• Group E. Many isolates are sporadically identified from this group, but they are not typically associated with clinical disease in cattle.

Other serogroups are less common and rarely cause clinical disease.

In the most recent Report of the Committee on Salmonella from the United States Animal Health Association (2003), the most frequently identified on-farm (including bovine, porcine and avian samples) serovars were Salmonella typhimirium, Salmonella heidelberg, Salmonella newport, Salmonella kentucky and Salmonella seftenberg. The 10 most common serovars accounted for 66 percent of the total isolates reported. In the same report, Salmonella typhimirium and Salmonella newport also made the list of top five most frequently isolated serovars in humans.

Adaska says the human-bovine connection between some serovars is one important reason to request serotyping of pathology samples. “In most cases, it’s not enough to simply know the problem is Salmonella,” he notes. “To properly manage the disease, you need serotyping data, as well.”

In addition to identifying human pathogens, he cites these benefits of serotyping:

  • Over time, serotyping allows for monitoring changes in the causative organisms on a dairy or calf ranch. A change in a herd’s pathogen profile could indicate a new source of infection that needs to be addressed.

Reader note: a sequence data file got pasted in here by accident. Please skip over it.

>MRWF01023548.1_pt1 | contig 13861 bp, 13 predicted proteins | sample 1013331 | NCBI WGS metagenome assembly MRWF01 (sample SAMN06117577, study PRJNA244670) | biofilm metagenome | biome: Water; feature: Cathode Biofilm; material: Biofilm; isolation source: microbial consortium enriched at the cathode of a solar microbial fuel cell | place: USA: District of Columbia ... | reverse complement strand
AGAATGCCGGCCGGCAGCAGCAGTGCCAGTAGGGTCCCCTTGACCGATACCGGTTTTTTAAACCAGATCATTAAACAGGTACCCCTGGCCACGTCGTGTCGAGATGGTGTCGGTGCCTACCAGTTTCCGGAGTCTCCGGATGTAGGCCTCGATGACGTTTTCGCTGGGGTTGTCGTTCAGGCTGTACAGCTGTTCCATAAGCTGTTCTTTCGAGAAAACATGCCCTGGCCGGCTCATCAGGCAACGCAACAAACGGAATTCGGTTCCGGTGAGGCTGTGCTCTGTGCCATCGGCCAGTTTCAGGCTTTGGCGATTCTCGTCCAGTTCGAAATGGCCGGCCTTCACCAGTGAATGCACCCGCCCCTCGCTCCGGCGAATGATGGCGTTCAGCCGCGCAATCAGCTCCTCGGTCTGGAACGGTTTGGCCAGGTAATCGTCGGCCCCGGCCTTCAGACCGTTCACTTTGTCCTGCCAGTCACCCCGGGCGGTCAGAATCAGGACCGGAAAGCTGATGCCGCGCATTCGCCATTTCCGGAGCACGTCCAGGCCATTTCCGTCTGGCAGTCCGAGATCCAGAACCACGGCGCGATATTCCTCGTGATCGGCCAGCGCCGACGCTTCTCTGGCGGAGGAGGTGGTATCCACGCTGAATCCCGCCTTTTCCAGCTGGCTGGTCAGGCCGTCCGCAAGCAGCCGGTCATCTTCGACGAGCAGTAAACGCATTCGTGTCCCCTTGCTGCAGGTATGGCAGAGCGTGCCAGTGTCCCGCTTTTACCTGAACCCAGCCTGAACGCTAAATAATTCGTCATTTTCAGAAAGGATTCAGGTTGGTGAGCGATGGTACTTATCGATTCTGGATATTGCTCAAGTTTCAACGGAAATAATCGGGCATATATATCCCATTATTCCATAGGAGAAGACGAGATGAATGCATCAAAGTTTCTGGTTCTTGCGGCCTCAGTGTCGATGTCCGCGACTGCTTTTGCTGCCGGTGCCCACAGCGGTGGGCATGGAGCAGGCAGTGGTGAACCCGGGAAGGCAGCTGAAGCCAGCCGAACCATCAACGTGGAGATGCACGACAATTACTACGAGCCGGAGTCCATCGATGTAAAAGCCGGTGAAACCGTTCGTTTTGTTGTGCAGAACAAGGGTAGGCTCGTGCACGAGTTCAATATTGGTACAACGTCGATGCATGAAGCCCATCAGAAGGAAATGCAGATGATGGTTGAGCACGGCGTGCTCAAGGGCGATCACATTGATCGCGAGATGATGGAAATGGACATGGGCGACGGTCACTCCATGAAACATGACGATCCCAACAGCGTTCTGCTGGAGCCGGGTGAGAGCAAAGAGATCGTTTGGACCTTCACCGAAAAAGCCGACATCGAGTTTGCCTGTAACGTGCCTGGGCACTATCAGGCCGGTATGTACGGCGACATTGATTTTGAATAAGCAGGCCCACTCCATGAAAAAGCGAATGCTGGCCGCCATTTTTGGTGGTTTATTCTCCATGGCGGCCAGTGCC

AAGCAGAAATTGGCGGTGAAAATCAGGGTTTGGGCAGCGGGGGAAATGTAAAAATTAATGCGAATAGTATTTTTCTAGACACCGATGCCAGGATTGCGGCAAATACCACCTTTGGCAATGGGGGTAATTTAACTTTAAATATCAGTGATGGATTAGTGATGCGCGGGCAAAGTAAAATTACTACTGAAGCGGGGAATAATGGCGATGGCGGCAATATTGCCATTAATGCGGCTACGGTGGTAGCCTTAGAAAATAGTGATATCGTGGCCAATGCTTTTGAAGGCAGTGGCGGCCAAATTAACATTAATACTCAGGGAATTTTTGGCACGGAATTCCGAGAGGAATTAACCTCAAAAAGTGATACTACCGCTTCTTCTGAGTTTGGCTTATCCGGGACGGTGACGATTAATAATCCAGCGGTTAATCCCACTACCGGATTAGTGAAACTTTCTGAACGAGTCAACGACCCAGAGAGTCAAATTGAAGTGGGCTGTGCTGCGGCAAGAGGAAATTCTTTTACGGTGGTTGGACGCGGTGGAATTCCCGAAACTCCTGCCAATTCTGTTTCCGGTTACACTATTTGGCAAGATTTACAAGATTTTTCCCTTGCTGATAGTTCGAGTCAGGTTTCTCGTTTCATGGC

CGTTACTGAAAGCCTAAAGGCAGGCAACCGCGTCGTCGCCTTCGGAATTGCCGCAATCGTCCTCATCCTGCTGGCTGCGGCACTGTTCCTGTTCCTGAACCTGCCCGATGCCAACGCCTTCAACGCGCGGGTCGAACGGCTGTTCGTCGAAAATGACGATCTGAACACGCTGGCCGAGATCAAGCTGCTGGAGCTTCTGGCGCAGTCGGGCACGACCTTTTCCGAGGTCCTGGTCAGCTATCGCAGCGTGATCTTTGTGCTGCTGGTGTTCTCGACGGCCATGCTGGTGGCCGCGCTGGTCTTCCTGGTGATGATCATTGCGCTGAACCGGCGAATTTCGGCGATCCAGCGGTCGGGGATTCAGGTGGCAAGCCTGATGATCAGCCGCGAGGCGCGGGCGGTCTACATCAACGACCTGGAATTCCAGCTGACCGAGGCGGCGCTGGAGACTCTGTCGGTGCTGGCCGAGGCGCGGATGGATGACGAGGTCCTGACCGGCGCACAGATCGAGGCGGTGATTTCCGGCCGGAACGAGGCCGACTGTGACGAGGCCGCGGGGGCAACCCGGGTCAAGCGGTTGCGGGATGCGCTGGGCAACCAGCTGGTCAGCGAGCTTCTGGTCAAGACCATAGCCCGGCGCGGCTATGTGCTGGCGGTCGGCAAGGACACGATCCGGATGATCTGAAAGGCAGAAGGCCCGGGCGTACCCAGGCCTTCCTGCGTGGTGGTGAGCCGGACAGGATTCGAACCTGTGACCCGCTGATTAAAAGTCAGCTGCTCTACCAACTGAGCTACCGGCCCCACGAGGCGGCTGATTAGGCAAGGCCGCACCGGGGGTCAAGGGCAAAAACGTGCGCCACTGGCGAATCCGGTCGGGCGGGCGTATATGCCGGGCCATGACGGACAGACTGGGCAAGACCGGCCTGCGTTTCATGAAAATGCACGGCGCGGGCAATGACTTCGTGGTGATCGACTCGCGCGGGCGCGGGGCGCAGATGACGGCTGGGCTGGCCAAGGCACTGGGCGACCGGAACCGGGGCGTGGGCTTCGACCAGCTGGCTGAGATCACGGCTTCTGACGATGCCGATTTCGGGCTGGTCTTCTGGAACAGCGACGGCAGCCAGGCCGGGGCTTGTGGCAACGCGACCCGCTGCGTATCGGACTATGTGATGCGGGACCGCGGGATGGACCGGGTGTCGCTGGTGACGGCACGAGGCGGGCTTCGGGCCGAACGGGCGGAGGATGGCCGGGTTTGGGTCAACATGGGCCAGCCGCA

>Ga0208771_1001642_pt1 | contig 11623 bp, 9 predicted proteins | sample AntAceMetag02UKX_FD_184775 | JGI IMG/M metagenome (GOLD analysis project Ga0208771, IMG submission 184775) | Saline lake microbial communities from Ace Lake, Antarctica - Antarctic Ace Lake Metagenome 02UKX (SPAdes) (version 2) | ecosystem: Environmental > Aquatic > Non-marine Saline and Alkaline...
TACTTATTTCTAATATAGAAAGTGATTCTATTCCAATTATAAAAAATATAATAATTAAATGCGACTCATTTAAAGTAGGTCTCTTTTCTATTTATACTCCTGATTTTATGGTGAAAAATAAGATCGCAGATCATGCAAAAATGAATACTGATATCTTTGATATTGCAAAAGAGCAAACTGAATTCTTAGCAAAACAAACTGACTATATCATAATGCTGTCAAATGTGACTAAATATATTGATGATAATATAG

• Serotyping logically leads to the next step of antimicrobial susceptibility testing, which is important for effective therapy and prudent antibiotic use.
  • Diagnostic laboratories report their findings to national databases that can track trends in organism shifts for states, regions and the entire country. For example, “Salmonella newport was fairly common in the 1980s, virtually went away in the ’90s, then came roaring back a few years ago,” Adaska reports. “When it did, it happened all across the country at about the same time, and it had an entirely different antimicrobial susceptibility profile than before.”